On the government's military action over Libyan skies, by contrast, Campbell is supportive. As Lib Dem foreign affairs spokesman in the early 2000s, he became the face of parliamentary opposition to the 2003 war in Iraq and was a regular guest on the nightly news programmes, coining the phrase "flawed prospectus" to describe Tony Blair's attempts to justify pre-emptive action against Saddam Hussein. He rejects the accusation that in Libya as in Iraq, the west is attempting to effect pre-emptive regime change. "It's tempting to concertina into that," he says, but points to UN backing and the "pressing urgency of the potential humanitarian disaster".

Last handshake

Campbell, an MP since 1987, is proud of his friendships across the aisle. He was close to the Labour leader John Smith, and Brown was an irregular commuting companion. He describes the former Conservative prime minister John Major as someone "I like very much". Tension with other parliamentarians is rare, though it does exist. He was said to have been highly critical of Danny Alexander's decision to advocate a windfall tax on North Sea oil and gas and of his sanctioning the closure of RAF Leuchars in Fife. Campbell wondered aloud about the "extraordinary coincidence" that RAF Lossiemouth in Moray, near Alexander's constituency, was spared in the defence review.

More damaged is his professional relationship with Huhne. The two were never close ("I'm an admirer of his competence" is as far as he will go) but, according to Campbell, Huhne was guilty of a breach of trust in January 2006 by breaking an assurance that he wouldn't put himself forward as a rival candidate to replace the departed Kennedy as leader.

“In a room very like this room, he shook me by the hand and said he would support me," Campbell recalls. "Half an hour later, he came back and said he was thinking again." In his autobiography, he notes: "We didn't shake hands when he departed for a second time."

When I remind him of those words, Campbell says: "Perhaps I have got a slightly old-fashioned view, but when you make commitments . . ." His voice trails off and he spends a few moments searching for the right formula. "I don't want to start a row where 'Campbell accuses Huhne of being disloyal', but if you can't have confidence within your party, it means being a leader is much more difficult."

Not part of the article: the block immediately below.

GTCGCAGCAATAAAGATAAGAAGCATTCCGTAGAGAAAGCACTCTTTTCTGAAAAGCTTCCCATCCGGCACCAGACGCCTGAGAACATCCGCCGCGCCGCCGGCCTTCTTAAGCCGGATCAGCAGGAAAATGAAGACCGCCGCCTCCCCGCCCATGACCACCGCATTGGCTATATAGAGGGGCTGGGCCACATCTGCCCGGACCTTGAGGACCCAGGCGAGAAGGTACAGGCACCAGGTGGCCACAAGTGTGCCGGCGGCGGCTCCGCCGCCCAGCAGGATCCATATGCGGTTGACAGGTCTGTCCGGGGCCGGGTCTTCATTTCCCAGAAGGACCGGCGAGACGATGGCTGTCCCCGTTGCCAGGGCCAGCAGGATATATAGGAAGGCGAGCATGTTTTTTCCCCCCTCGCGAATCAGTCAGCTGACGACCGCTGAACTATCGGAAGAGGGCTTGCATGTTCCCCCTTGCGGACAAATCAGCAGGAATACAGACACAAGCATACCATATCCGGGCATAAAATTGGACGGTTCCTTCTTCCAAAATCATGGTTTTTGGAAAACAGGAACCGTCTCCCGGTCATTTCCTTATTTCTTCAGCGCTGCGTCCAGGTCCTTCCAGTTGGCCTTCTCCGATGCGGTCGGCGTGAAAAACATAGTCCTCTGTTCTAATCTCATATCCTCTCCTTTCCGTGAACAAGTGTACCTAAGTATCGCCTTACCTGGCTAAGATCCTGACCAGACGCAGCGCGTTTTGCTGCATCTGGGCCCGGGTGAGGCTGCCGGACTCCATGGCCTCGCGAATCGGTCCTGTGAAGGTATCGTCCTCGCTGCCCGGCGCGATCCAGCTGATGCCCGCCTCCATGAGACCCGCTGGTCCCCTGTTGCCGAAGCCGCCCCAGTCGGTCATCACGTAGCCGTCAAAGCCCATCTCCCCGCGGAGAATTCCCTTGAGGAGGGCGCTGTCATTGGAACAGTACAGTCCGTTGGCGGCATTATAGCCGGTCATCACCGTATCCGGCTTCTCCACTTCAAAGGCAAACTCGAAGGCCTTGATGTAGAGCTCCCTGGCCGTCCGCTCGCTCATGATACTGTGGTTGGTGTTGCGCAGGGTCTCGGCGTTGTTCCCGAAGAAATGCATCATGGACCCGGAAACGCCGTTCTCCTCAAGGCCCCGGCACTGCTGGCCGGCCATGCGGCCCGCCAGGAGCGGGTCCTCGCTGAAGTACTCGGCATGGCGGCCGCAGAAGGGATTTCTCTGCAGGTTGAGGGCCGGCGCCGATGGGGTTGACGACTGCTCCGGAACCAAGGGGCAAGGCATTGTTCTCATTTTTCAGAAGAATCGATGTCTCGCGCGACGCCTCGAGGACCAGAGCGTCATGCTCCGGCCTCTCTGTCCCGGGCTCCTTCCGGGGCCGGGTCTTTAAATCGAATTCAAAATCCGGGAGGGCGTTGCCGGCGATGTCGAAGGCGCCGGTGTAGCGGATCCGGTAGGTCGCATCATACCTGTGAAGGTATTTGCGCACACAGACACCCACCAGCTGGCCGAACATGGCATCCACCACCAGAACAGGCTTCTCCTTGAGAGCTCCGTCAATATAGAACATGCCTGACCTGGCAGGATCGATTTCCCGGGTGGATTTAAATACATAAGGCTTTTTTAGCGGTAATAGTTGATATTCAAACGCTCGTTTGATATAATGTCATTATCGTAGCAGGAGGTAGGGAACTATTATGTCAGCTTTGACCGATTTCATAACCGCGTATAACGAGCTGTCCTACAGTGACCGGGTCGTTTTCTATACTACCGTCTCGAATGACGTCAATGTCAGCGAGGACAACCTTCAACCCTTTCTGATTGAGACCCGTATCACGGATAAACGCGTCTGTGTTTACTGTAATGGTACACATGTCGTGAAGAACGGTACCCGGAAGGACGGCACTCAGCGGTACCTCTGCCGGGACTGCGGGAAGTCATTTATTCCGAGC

That confidence was tested again in October 2007, during the final days of Campbell's leadership. Friends told journalists that Huhne was doing the most to agitate for his removal. "People on his behalf," he says now, incredulous that anyone would think he wouldn't find out. But a "nod and a wink" from a friendly journalist was all it took.

Naturally, if Gordon Brown had been bolder four years ago, the whole episode would have been avoided. Or, perhaps, simply delayed.

Jon Bernstein is deputy editor of the New Statesman

Jon Bernstein, former deputy editor of New Statesman, is a digital strategist and editor. He tweets @Jon_Bernstein. 

This article first appeared in the 19 September 2011 issue of the New Statesman, Meet the next Prime Minister

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This Ada Lovelace Day, let’s celebrate women in tech while confronting its sexist culture

In an industry where men hold most of the jobs and write most of the code, celebrating women's contributions on one day a year isn't enough. 

Ada Lovelace wrote the world’s first computer program. In the 1840s Charles Babbage, now known as the “father of the computer”, designed (though never built) the “Analytical Engine”, a machine which could accurately and reproducibly calculate the answers to maths problems. While translating an article by an Italian mathematician about the machine, Lovelace included a written algorithm for which would allow the engine to calculate a sequence of Bernoulli numbers.